But 21 drum corps performances were the main entrée of a multi-course feast on the first of three days in Indianapolis.
The brand-new GPG Music Stage — positioned in the stands of the venue’s south end zone — and the Fred J. Miller, Inc. Endzone on the field below featured a variety of solo, small ensemble, and full corps performances throughout the weekend. Madison Scouts’ iconic “You’ll Never Walk Alone” and Troopers’ “How the West Was Won” brought historical flair to the Lucas Oil Stadium stage.
The festival-like atmosphere of the event allowed for the opportunity to share the stories of incredible individuals across a variety of participating organizations, including Colby Brown, a marching member of Nashville, Tennessee’s Music City who lives with a degenerative eye disease.
Thursday also brought the beginning of the two-day World Judging Symposium, which pulled together the most influential minds in marching music adjudication to discuss the present and future of their facet of the activity.
Friday, August 13 — “REJOICE”
While another day of resounding performances filled Lucas Oil Stadium, music and drum corps came alive just a few blocks north in Downtown Indianapolis’ Monument Circle.
At “Shining a Light on Music Education,” various DCI participating organizations — Pacific Crest, Madison Scouts, Gold and Cincinnati Tradition — joined the INpact Indiana’s Future Band, featuring hundreds of middle school band students. The marching ensembles were joined by local performing acts, all helping to place a key focus on the importance of music education.
Back at Lucas Oil Stadium, feature performances and presentations filled out a jam-packed schedule as part of Friday’s “Rejoice” event, geared toward celebrating the people who make the drum corps activity special.
In blocks throughout the day of performances, graduating drum corps age-outs were saluted for their drum corps careers. As is tradition, each received a special card and pin to commemorate their achievement.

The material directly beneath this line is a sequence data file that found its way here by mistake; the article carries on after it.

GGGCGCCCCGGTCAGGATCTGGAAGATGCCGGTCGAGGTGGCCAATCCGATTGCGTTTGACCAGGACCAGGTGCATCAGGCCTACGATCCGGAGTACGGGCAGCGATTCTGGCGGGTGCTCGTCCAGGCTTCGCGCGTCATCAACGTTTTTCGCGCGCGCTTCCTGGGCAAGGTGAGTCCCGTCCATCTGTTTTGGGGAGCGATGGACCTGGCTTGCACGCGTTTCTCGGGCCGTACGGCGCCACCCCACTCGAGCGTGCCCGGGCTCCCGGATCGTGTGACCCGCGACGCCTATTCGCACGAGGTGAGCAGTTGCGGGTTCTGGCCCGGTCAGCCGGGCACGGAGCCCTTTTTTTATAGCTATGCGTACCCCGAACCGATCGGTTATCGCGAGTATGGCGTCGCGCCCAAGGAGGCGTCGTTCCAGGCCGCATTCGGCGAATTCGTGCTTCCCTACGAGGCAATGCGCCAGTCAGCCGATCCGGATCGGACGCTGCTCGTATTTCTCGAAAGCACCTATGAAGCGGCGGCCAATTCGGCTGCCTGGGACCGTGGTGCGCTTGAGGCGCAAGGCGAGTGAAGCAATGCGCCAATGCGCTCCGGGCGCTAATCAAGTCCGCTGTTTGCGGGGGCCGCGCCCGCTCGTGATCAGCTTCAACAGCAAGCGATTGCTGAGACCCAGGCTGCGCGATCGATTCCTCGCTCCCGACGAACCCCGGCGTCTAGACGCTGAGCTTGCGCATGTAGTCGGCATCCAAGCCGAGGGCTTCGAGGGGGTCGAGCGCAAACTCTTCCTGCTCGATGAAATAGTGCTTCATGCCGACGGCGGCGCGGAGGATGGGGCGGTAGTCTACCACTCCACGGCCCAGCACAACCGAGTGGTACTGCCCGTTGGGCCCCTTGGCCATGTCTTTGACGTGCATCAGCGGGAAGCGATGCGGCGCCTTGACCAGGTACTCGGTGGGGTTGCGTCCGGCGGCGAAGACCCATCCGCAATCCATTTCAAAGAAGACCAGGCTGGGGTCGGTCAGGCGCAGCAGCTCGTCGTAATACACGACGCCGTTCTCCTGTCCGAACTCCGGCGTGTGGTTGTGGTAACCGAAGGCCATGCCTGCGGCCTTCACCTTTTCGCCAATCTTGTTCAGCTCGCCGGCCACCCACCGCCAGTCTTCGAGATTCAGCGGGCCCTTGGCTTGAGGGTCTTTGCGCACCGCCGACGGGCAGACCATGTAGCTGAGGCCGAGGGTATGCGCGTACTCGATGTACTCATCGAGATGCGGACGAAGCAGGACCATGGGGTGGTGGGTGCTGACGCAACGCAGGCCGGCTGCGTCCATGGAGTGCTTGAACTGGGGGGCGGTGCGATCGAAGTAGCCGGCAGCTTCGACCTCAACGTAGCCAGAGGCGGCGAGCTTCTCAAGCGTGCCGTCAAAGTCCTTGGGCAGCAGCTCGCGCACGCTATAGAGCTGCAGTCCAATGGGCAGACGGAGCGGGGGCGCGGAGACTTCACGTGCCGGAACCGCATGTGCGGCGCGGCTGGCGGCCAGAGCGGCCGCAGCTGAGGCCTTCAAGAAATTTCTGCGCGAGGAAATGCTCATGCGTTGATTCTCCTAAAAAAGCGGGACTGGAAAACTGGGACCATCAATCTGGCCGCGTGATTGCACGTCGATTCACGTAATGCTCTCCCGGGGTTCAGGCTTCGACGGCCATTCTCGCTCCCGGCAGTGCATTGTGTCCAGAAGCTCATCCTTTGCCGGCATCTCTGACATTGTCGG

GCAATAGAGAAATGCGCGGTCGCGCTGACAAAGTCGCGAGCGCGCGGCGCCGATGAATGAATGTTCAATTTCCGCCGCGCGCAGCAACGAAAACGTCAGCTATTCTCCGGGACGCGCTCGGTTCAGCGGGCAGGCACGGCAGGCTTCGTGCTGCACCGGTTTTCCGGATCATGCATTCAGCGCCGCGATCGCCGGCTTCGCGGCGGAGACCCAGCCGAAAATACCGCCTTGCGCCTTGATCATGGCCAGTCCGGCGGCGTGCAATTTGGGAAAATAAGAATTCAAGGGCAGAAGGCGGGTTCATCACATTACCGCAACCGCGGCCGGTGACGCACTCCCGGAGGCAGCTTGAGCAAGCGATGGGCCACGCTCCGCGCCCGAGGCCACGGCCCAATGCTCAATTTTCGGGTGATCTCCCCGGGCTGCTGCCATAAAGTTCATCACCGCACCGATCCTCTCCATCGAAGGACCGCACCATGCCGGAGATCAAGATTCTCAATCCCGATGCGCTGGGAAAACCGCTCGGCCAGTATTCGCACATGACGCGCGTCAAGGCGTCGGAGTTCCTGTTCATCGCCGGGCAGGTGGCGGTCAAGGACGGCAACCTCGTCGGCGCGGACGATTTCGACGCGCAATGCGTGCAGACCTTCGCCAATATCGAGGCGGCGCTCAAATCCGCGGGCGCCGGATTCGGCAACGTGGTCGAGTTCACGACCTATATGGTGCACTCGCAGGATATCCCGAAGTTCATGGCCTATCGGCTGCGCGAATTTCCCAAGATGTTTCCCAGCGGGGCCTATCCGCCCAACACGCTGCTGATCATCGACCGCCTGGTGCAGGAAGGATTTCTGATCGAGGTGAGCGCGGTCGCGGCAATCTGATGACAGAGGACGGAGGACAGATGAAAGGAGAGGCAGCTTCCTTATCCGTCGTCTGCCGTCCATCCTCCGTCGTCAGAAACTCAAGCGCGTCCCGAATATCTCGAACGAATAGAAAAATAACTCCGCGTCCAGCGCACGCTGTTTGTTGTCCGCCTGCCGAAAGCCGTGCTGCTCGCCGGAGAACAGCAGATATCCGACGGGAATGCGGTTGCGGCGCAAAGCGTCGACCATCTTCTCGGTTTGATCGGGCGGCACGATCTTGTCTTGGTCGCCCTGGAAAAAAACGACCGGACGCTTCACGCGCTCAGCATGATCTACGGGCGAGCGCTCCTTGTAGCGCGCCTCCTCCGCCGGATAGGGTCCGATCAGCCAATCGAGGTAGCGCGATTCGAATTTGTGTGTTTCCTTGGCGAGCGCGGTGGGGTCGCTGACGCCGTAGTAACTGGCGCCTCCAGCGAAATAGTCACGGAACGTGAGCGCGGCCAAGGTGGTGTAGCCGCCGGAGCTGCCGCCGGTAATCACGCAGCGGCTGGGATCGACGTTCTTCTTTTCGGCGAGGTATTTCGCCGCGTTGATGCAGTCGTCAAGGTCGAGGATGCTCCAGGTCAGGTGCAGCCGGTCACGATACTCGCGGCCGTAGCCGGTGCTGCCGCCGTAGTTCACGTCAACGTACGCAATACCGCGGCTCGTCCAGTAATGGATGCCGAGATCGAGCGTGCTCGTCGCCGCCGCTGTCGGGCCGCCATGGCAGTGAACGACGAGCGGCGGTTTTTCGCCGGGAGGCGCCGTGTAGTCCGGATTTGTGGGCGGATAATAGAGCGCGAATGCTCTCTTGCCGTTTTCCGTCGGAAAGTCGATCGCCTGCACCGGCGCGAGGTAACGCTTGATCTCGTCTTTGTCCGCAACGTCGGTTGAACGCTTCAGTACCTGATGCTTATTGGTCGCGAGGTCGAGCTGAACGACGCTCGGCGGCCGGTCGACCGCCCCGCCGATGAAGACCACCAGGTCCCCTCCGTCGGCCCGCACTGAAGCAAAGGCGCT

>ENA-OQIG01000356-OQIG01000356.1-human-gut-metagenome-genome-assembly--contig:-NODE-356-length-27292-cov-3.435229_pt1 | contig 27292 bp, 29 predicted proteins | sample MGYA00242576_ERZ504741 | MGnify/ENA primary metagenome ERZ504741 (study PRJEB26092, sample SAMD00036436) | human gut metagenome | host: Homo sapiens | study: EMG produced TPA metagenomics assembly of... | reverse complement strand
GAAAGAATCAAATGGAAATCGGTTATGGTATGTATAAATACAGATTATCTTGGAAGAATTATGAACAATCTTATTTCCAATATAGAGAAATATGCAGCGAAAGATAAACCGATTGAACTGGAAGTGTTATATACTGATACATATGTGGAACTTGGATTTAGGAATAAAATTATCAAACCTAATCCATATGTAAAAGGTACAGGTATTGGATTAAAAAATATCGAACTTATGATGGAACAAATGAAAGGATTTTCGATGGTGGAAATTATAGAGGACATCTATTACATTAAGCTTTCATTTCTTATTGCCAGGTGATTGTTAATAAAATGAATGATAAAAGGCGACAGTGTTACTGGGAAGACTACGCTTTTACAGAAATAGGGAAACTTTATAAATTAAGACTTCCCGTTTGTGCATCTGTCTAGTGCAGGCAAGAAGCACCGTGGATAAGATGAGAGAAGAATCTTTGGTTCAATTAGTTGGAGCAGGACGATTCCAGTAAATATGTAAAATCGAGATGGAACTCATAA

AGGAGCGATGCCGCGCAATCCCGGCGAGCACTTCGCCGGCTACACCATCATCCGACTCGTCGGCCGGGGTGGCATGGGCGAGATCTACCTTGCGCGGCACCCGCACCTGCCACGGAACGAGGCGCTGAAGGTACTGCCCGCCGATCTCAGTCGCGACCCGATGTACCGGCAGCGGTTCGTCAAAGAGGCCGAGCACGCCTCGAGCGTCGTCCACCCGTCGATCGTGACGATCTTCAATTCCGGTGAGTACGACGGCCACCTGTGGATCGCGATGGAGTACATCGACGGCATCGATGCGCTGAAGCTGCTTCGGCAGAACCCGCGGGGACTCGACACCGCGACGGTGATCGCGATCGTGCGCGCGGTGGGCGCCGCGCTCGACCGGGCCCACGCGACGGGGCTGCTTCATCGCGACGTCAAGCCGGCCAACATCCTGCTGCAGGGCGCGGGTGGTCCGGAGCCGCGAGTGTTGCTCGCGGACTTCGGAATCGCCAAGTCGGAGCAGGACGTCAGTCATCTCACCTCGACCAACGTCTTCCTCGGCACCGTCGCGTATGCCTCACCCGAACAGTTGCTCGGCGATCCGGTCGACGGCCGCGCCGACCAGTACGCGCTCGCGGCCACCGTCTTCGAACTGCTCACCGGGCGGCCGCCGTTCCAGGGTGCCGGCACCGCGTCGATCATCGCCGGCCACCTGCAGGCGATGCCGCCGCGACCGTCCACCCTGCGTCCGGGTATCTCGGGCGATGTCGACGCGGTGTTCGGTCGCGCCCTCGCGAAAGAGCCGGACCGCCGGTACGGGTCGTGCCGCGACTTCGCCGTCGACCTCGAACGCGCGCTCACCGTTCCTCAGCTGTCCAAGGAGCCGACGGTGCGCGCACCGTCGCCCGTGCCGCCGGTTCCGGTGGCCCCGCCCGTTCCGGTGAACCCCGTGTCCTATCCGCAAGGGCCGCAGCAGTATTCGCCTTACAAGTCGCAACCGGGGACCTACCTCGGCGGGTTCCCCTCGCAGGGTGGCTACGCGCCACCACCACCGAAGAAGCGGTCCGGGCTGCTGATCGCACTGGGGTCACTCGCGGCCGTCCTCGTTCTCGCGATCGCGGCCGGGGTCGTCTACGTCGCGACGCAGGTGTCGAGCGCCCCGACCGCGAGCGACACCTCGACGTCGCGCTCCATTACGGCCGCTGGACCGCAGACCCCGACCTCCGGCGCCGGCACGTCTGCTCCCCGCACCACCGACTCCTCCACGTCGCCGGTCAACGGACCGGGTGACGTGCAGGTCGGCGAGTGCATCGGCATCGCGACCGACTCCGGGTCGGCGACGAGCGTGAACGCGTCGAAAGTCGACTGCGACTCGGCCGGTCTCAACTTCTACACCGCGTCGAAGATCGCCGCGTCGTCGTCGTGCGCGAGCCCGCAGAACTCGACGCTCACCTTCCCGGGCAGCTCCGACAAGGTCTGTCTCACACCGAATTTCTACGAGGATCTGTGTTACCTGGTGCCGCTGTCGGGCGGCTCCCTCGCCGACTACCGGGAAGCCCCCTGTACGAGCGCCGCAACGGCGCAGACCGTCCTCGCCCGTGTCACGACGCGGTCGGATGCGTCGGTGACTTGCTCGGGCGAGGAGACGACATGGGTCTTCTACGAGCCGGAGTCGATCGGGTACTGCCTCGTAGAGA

DCI’s 2020 and 2021 Hall of Fame inductees — Tony DiCarlo (‘20), Harold “Robby” Robinson (‘20), Sal Salas (‘20), Jay Murphy (‘21) and Michael Boo (‘21) — were also congratulated in front of the crowd in Indianapolis.
On top of his Hall of Fame recognition, Boo — who passed away in November — was honored by his former corps, The Cavaliers, with the playing of his own original composition, “Jade.”
Saturday, August 14 — “RENEW”
As drum corps across the city of Indianapolis prepared for the final performances of their 2021 summer, the fall marching band flair came alive at Lucas Oil Stadium, as the University of Cincinnati Bearcat Marching Band opened the event with its own rendition of the National Anthem, as well as a full field show.
At Saturday’s midway point, a pair of unique acts bookended the event’s intermission. The first-ever DrumLine Battle as part of Drum Corps International’s “Championship Saturday” festivities pitted two spectacular youth percussion ensembles in an energetic back-and-forth at Lucas Oil Stadium’s 50-yard line.
Featuring performers as young as seven years or age, the two competitors, Atlanta Drum Academy and Memphis Youth Arts Initiative, presented their talents to the Indianapolis crowd as part of the DrumLine Battle presented by Pearl Drums. After 15 minutes of electric music and crowd-pleasing performance, Atlanta Drum Academy was crowned the day’s winner, as announced by the competition’s emcee, Ray “Quazi” Nelson.
Following the intermission, The Commandant’s Own United States Marine Drum and Bugle Corps presented its always-entertaining and impeccable talents to ring in the final stretch of performances.
Focus on the 50th
Closing out Saturday’s event, DCI broadcast personality Dan Potter along with DCI Hall of Fame broadcaster Steve Rondinaro and fellow Hall of Famer member Brandt Crocker who served as the team of emcees for the weekend’s events, said final goodbyes as the logo for Drum Corps International’s 50th anniversary season lit up the stadium video boards. The parting sentiment was brief but poignant: “Drum corps is alive and well and is looking forward to its next 50 years.”
Looking ahead to the milestone, there are two ways you can act now to be among the first to be seated when the 2022 World Championships comes roaring back into Indianapolis in a year’s time.
By becoming a member of “The Friends of DCI,” fans will receive their seats in the most sought-after sections of Lucas Oil Stadium, with exclusive concierge assistance as well. Drum Corps International has expanded the benefits of membership for this popular program to include exclusive presale opportunities for a growing number of DCI tour events in 2022.
For fans looking to lock-in their 2022 seats for all three nights of competitive action in Lucas Oil Stadium next August, the “Super 3” package is just what you’re looking for! The next-best seats to those offered exclusively to Friends of DCI members, Super 3 ticket holders will enjoy the same spectacular seats for Prelims, Semifinals and finals.